The impact of the Hour of Code

Our annual survey reveals that most students code beyond an hour

We conduct a survey every year after the Hour of Code to discover rough participation demographics, how event organizers experienced the campaign, and more. The results for 2016 are in, and we’ve shared some interesting stats below.

Note: Last week we shared a study that delves into the impact that the Hour of Code has on student confidence and attitudes toward computer science. For that information, go here.

Over 15,000 organizers who participated in Hour of Code 2016 completed our survey and shared their experiences.

A few caveats: The survey was in English only and does not measure the experience of non-English-speaking organizers. The survey was also only sent to event organizers and classroom teachers who registered on the Hour of Code website. Many students or adults engage with the Hour of Code on their own, and their experience is not measured by this survey.

Q: What were the demographics of the participating students?

A: Internationally: 48% female. Among U.S. participants: 38% underrepresented students of color

Why is this important? We’re trying to break stereotypes that limit participation in computer science by girls and underrepresented minorities. The first step in that process is just getting them to try an Hour of Code to see if they like it.

Note: Percentages are calculated based on the participating educators’ reports of total student participation by demographic. Underrepresented minorities are only reported among U.S. participants and include African American, Hispanic/Latino/Latina, Pacific Islander, or Native American/Alaskan Native students.

Q: Overall, how would you rate your Hour of Code experience?

A: 98.1% rated their experience as Good or Great.

Why is this important? We want to know that teachers enjoy their Hour of Code experience. We respect teachers’ time, and know how hard it is to try something new in the classroom.

Q: Where was your Hour of Code event?

A: Events were mostly held in public schools

Why is this important? Public schools in particular reach disadvantaged and underrepresented students who might not otherwise ever try computer science. While anyone can do an Hour of Code anywhere, at any time, we’re pleased to see such widespread adoption within public education — not only in the US, but around the world.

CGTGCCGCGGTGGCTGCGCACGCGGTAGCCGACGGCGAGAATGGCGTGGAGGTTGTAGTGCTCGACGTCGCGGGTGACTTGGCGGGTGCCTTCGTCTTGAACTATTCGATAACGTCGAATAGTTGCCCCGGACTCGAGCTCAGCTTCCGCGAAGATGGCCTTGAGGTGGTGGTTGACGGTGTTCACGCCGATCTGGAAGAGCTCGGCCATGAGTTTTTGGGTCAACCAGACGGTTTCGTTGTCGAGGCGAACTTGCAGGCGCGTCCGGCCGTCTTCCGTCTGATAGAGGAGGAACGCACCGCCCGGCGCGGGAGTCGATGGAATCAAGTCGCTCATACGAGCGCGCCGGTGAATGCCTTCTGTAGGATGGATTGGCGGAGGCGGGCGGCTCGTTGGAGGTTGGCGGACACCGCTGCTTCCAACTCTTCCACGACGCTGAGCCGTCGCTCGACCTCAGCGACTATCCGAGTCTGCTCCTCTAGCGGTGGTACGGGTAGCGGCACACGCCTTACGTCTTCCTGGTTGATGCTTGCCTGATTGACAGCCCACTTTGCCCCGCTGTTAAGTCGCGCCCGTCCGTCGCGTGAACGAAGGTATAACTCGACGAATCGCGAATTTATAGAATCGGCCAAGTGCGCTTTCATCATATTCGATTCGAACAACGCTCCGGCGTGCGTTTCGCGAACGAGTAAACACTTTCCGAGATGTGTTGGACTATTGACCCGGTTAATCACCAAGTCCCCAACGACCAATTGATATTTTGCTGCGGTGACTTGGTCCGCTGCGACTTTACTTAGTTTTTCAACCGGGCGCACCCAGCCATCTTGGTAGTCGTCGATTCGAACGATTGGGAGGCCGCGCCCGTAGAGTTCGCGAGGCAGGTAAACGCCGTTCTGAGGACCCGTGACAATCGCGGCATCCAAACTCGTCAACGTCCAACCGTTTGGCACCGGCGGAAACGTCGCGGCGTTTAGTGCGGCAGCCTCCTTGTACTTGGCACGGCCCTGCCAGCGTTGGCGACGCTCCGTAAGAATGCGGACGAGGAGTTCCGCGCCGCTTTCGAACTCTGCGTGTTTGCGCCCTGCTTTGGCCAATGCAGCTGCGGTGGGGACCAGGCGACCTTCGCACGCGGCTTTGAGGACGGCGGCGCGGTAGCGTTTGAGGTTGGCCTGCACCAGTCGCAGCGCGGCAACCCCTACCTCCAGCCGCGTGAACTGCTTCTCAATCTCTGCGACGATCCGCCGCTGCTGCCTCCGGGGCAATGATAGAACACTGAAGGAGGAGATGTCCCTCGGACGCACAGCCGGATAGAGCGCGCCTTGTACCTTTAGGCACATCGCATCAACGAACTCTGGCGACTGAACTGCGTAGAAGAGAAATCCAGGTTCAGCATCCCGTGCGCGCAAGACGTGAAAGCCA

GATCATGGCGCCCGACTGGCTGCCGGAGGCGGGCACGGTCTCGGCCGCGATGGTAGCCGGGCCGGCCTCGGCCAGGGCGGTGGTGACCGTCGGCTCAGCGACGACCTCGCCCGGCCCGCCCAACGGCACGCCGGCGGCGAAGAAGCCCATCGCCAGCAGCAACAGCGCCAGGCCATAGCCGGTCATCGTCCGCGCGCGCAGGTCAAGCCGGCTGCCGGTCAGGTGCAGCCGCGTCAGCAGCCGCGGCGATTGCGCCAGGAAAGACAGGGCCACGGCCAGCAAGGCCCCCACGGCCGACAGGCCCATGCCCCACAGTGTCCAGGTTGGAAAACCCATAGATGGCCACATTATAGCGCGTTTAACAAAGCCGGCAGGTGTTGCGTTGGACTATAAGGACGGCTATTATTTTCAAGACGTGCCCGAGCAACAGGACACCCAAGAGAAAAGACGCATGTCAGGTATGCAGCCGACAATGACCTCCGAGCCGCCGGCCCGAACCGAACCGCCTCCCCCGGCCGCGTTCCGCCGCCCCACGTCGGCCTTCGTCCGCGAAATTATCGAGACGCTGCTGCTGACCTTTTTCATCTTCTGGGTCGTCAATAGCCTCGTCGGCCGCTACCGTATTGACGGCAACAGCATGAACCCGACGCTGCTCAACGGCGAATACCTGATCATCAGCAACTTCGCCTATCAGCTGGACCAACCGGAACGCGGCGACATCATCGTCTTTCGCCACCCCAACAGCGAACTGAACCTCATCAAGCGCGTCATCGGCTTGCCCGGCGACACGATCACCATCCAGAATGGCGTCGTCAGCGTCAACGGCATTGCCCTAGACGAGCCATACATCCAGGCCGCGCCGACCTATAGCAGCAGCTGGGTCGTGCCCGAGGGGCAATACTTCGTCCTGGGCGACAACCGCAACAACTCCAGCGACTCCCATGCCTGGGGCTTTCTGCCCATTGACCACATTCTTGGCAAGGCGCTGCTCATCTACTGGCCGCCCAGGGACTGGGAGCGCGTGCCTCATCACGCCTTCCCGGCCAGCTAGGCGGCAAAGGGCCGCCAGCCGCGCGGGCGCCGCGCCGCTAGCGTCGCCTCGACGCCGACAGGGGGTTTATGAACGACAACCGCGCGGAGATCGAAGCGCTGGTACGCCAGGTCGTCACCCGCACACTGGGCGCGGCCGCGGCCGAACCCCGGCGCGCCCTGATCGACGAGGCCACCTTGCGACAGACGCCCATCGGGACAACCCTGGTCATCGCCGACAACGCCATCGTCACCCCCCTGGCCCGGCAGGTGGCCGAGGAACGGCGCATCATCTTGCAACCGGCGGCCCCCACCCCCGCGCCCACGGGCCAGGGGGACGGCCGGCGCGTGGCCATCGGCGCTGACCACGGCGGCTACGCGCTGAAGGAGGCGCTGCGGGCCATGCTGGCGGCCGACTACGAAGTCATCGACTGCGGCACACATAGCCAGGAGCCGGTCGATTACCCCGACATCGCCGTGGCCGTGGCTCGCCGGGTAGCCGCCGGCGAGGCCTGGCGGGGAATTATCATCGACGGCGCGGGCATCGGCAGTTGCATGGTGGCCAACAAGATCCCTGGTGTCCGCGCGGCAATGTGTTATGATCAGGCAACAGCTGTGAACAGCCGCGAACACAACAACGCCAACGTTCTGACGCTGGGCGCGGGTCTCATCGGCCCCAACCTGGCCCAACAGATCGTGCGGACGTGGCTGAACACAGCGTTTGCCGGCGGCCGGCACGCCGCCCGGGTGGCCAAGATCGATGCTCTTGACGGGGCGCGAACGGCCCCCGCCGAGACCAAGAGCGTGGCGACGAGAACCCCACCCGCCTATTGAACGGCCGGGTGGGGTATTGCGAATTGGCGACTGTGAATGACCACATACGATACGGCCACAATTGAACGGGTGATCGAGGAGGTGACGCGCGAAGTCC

Q: How satisfied were you with your volunteer experience?

A: 97% were satisfied

Why is this important? 17,000 volunteers signed up to help classrooms with their Hour of Code. These volunteers were a mix of software engineers, university students, or interested parents. We’re happy that our teachers had a positive experience inviting these professionals into their classrooms.

Q: Does your school already teach/offer a computer science class that includes programming or coding?

A: 50.6% reported that their school doesn’t offer such a course.

Why is this important? While the number of schools that offer computer science has increased in the last few years, the Hour of Code remains a great introduction for those schools who haven’t been able to support an entire course yet. Roughly half of the teachers who took our survey don’t get any other opportunities to expose their students to computer science.

Q: How has your experience with the Hour of Code affected your interest in teaching computer science?

A: 88.1% said they were”more interested” in teaching CS.